Please use this identifier to cite or link to this item: http://hdl.handle.net/1893/1755
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Title: School leavers into nursing: a study of high academic achieving school pupils in Scottish schools
Authors: Neilson, Gavin R
Supervisor(s): McNally, James G
Keywords: Images of nursing
career choice
paradigmatic cases
School pupils reasons for choosing nursing as a career
what would make nursing better as a career choice for school pupils
work experience and nursing as a career choice
High academic achieving school pupils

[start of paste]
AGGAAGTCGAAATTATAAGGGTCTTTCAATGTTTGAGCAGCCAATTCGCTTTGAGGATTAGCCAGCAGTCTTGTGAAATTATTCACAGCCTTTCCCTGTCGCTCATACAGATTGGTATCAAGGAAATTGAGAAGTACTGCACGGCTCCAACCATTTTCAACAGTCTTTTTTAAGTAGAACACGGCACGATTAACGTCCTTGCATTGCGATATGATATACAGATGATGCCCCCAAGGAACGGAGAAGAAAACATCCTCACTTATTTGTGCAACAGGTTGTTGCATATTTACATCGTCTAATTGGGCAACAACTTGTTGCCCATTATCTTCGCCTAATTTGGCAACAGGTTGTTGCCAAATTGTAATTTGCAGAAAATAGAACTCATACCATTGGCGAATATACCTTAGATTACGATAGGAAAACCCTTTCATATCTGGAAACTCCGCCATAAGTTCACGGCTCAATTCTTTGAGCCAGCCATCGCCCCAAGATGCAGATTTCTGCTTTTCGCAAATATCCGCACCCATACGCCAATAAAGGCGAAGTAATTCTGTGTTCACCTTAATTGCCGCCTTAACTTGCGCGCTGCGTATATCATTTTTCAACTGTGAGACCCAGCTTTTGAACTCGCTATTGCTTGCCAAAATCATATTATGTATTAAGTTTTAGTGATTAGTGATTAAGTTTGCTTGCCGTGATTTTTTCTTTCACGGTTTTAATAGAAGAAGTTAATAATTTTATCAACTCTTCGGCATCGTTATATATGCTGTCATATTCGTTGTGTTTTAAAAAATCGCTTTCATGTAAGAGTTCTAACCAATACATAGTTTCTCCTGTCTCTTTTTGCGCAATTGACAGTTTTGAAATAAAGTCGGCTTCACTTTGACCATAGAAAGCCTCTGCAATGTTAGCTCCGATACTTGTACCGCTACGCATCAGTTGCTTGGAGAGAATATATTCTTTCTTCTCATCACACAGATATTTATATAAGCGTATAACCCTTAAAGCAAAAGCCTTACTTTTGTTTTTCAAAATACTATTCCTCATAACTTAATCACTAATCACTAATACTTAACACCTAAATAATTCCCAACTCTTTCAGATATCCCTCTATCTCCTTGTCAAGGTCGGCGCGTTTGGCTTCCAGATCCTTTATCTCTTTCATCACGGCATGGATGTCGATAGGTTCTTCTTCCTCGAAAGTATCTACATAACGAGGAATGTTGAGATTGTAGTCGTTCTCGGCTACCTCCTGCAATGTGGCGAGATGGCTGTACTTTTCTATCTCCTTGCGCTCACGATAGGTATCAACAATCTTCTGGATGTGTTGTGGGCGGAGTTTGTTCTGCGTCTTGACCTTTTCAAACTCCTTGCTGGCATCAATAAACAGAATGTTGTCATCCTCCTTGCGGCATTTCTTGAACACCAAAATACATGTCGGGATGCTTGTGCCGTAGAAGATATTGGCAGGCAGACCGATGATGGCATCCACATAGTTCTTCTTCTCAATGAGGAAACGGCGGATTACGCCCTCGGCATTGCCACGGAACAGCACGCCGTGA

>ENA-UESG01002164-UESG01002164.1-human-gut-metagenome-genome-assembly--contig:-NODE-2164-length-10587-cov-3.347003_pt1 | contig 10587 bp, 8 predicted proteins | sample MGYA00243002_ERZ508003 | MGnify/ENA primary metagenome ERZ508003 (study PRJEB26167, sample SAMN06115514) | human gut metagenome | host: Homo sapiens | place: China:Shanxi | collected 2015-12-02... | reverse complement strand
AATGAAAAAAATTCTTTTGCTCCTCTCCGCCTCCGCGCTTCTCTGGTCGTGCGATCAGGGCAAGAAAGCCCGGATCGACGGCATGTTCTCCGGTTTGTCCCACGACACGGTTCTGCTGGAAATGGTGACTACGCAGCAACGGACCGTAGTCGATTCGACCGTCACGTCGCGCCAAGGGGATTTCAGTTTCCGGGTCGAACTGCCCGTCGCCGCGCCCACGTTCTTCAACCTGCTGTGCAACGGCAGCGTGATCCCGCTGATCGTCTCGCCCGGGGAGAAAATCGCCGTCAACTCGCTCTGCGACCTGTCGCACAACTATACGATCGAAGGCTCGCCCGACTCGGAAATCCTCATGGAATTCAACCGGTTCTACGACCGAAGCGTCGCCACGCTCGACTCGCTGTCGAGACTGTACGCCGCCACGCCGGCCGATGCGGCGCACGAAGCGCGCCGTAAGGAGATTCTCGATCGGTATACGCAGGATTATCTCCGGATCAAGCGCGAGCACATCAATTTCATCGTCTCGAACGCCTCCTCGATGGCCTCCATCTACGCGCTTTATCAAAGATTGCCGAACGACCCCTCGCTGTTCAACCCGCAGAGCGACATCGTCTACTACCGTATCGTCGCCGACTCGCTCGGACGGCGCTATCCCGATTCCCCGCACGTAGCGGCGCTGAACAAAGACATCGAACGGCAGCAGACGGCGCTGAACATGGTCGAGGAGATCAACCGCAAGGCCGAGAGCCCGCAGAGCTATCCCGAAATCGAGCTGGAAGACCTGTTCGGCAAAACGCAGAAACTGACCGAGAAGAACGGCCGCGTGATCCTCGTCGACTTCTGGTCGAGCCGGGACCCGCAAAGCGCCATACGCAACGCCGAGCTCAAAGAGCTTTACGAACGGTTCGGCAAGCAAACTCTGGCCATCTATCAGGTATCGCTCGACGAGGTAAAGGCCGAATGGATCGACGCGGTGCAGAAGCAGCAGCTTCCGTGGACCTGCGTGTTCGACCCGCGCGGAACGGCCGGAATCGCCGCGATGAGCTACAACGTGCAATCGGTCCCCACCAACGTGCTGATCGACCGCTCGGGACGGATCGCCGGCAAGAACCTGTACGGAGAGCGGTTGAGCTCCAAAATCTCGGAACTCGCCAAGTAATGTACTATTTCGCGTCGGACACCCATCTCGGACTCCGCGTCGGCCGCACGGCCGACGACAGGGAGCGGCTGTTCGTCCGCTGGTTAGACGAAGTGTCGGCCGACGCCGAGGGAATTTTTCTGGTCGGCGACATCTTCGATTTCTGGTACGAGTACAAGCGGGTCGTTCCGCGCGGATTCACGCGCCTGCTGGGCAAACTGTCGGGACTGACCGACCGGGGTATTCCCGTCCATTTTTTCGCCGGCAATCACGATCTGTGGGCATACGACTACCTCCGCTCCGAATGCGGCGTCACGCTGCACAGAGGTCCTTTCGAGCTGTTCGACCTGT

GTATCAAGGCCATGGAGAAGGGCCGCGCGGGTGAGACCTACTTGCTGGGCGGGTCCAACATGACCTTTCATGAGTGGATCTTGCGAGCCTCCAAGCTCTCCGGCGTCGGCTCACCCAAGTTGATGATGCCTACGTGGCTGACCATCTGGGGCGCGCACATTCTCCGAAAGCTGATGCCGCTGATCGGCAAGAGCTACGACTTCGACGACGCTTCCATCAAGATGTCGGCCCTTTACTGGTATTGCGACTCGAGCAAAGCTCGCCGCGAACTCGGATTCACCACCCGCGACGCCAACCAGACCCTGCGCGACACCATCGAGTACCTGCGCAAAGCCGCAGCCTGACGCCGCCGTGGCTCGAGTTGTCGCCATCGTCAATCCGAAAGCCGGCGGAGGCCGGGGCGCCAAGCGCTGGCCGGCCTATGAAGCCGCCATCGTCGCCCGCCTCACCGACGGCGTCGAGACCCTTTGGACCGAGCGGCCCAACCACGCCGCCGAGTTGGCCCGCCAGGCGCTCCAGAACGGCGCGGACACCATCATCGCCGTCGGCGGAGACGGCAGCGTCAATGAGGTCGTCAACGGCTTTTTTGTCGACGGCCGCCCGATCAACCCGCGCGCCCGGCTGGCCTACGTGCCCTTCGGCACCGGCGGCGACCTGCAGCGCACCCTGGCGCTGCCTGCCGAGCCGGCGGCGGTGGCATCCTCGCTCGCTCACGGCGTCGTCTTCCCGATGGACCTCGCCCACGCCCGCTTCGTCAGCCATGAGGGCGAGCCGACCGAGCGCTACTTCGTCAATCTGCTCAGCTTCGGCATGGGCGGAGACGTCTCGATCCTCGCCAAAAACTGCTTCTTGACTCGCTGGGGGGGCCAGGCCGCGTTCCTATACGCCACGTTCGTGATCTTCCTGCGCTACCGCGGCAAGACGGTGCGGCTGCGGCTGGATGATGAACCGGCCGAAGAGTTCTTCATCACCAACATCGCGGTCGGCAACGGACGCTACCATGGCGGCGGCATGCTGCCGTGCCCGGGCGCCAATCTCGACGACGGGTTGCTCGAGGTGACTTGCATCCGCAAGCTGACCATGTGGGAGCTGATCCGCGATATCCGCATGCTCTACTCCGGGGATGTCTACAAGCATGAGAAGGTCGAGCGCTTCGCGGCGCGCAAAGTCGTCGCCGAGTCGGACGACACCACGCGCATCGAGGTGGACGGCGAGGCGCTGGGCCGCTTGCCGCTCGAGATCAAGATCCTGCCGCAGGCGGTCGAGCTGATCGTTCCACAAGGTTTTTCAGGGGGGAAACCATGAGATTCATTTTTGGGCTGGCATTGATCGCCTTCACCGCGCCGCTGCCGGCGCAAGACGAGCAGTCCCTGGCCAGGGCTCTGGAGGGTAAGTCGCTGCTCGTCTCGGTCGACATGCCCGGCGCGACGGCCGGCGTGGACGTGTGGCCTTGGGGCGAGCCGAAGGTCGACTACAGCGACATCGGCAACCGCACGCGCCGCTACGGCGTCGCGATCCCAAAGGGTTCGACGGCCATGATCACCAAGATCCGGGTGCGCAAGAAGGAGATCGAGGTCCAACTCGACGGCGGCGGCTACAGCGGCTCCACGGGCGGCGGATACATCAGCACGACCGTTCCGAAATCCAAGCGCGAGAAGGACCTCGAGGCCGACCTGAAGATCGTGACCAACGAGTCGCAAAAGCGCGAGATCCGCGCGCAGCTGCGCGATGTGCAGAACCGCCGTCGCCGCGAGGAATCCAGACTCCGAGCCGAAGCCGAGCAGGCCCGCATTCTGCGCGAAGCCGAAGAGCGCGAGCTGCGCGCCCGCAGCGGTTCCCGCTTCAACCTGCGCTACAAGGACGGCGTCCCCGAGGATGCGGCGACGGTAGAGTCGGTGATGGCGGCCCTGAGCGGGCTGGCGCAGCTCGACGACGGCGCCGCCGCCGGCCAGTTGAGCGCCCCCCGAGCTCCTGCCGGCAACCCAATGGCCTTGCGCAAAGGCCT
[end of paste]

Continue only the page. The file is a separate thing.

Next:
influence of significant others regarding nursing as a career choice
The endangered species of school pupils pursuing nursing as a career choice
nursing's ranking as a career choice
level of academic attainment of those school pupils who enter nursing
has the implementation of Project 2000 made any significant difference in relation to making nursing more attractive as a legitimate career option for school pupils
Issue Date: 2008
Publisher: University of Stirling